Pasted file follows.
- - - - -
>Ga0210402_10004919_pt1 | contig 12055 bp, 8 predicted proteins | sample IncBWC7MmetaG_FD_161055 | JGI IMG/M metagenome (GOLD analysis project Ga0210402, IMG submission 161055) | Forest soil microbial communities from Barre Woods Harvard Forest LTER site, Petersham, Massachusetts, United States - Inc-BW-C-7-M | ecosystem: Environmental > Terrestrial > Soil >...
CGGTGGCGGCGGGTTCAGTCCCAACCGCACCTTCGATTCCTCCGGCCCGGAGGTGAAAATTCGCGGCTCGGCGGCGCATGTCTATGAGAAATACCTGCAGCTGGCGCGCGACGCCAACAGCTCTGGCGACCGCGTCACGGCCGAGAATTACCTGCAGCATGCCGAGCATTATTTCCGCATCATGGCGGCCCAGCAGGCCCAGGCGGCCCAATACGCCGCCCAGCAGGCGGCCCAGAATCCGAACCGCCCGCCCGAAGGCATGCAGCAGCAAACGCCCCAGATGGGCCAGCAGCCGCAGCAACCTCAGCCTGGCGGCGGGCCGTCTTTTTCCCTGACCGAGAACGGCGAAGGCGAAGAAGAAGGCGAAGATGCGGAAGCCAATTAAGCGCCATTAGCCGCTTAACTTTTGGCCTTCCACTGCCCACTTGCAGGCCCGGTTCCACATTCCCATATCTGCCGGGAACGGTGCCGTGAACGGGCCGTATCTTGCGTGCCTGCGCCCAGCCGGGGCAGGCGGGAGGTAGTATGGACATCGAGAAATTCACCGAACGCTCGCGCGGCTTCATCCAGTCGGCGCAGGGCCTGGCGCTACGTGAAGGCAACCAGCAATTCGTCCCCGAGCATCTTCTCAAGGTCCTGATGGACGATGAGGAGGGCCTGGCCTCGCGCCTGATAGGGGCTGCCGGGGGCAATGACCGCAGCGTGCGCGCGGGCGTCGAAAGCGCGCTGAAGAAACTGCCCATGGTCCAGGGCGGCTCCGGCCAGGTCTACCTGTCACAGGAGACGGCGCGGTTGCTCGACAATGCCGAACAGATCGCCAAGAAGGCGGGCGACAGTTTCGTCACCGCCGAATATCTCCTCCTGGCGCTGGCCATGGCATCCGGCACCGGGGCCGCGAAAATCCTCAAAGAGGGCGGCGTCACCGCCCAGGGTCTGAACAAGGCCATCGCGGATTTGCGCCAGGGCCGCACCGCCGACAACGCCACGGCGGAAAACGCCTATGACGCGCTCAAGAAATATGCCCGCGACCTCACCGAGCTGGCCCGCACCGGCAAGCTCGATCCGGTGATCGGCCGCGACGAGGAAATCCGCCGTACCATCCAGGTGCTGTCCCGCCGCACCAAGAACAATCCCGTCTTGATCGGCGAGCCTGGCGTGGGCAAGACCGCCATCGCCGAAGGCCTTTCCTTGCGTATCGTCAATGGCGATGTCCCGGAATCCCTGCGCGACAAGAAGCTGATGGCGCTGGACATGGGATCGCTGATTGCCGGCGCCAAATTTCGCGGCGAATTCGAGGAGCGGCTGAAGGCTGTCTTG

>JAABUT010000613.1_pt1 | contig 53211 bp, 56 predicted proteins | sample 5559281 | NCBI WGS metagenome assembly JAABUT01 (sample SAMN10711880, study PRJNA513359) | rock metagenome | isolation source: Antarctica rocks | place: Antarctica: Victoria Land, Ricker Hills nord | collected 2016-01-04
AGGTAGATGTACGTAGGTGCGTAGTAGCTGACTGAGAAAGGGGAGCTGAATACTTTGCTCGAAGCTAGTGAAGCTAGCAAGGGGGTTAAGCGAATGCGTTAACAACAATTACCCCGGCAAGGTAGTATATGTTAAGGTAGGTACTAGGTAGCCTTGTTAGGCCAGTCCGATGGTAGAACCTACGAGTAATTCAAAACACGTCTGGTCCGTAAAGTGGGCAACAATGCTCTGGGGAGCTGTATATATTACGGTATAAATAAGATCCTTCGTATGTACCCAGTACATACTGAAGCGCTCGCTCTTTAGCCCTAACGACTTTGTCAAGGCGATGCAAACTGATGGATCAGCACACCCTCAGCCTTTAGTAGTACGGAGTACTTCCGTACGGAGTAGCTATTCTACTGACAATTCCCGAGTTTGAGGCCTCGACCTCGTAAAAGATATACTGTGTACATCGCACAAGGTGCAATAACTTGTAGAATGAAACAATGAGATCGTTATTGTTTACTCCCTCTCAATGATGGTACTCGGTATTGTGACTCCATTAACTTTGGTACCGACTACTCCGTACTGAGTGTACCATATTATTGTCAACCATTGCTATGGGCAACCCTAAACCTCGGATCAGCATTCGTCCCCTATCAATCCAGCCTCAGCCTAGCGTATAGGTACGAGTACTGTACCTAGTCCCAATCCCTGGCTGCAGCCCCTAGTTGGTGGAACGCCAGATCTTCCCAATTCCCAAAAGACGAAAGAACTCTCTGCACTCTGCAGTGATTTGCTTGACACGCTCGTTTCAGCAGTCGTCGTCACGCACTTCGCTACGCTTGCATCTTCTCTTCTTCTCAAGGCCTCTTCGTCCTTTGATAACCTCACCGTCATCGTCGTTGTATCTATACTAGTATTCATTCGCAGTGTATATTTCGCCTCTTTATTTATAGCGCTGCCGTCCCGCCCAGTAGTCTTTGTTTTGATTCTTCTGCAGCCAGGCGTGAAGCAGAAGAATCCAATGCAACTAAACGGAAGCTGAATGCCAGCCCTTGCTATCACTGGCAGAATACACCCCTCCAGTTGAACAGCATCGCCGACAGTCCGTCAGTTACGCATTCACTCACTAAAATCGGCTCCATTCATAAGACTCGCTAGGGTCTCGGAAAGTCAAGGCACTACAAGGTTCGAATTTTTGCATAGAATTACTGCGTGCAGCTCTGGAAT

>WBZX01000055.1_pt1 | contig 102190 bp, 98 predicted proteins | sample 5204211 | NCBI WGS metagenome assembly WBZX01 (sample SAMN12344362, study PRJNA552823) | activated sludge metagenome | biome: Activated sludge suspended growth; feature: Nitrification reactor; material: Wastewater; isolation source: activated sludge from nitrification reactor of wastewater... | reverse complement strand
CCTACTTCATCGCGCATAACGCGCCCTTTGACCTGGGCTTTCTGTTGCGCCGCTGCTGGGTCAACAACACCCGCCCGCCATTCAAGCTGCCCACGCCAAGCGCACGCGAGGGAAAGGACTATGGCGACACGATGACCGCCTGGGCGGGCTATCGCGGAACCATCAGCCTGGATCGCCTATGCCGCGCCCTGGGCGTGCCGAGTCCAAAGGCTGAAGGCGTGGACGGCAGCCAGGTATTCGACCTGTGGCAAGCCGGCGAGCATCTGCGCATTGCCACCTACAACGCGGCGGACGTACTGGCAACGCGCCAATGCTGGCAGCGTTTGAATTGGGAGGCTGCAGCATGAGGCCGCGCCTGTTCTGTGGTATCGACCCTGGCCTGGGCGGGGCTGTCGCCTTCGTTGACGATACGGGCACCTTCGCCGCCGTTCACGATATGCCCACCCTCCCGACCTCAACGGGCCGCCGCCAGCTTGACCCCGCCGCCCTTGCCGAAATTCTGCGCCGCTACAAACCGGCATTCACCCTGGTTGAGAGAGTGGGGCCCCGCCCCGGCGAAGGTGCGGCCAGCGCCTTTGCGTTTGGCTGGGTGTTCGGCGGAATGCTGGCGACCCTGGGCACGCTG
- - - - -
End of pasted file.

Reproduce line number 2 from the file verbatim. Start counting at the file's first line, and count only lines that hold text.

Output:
CGGTGGCGGCGGGTTCAGTCCCAACCGCACCTTCGATTCCTCCGGCCCGGAGGTGAAAATTCGCGGCTCGGCGGCGCATGTCTATGAGAAATACCTGCAGCTGGCGCGCGACGCCAACAGCTCTGGCGACCGCGTCACGGCCGAGAATTACCTGCAGCATGCCGAGCATTATTTCCGCATCATGGCGGCCCAGCAGGCCCAGGCGGCCCAATACGCCGCCCAGCAGGCGGCCCAGAATCCGAACCGCCCGCCCGAAGGCATGCAGCAGCAAACGCCCCAGATGGGCCAGCAGCCGCAGCAACCTCAGCCTGGCGGCGGGCCGTCTTTTTCCCTGACCGAGAACGGCGAAGGCGAAGAAGAAGGCGAAGATGCGGAAGCCAATTAAGCGCCATTAGCCGCTTAACTTTTGGCCTTCCACTGCCCACTTGCAGGCCCGGTTCCACATTCCCATATCTGCCGGGAACGGTGCCGTGAACGGGCCGTATCTTGCGTGCCTGCGCCCAGCCGGGGCAGGCGGGAGGTAGTATGGACATCGAGAAATTCACCGAACGCTCGCGCGGCTTCATCCAGTCGGCGCAGGGCCTGGCGCTACGTGAAGGCAACCAGCAATTCGTCCCCGAGCATCTTCTCAAGGTCCTGATGGACGATGAGGAGGGCCTGGCCTCGCGCCTGATAGGGGCTGCCGGGGGCAATGACCGCAGCGTGCGCGCGGGCGTCGAAAGCGCGCTGAAGAAACTGCCCATGGTCCAGGGCGGCTCCGGCCAGGTCTACCTGTCACAGGAGACGGCGCGGTTGCTCGACAATGCCGAACAGATCGCCAAGAAGGCGGGCGACAGTTTCGTCACCGCCGAATATCTCCTCCTGGCGCTGGCCATGGCATCCGGCACCGGGGCCGCGAAAATCCTCAAAGAGGGCGGCGTCACCGCCCAGGGTCTGAACAAGGCCATCGCGGATTTGCGCCAGGGCCGCACCGCCGACAACGCCACGGCGGAAAACGCCTATGACGCGCTCAAGAAATATGCCCGCGACCTCACCGAGCTGGCCCGCACCGGCAAGCTCGATCCGGTGATCGGCCGCGACGAGGAAATCCGCCGTACCATCCAGGTGCTGTCCCGCCGCACCAAGAACAATCCCGTCTTGATCGGCGAGCCTGGCGTGGGCAAGACCGCCATCGCCGAAGGCCTTTCCTTGCGTATCGTCAATGGCGATGTCCCGGAATCCCTGCGCGACAAGAAGCTGATGGCGCTGGACATGGGATCGCTGATTGCCGGCGCCAAATTTCGCGGCGAATTCGAGGAGCGGCTGAAGGCTGTCTTG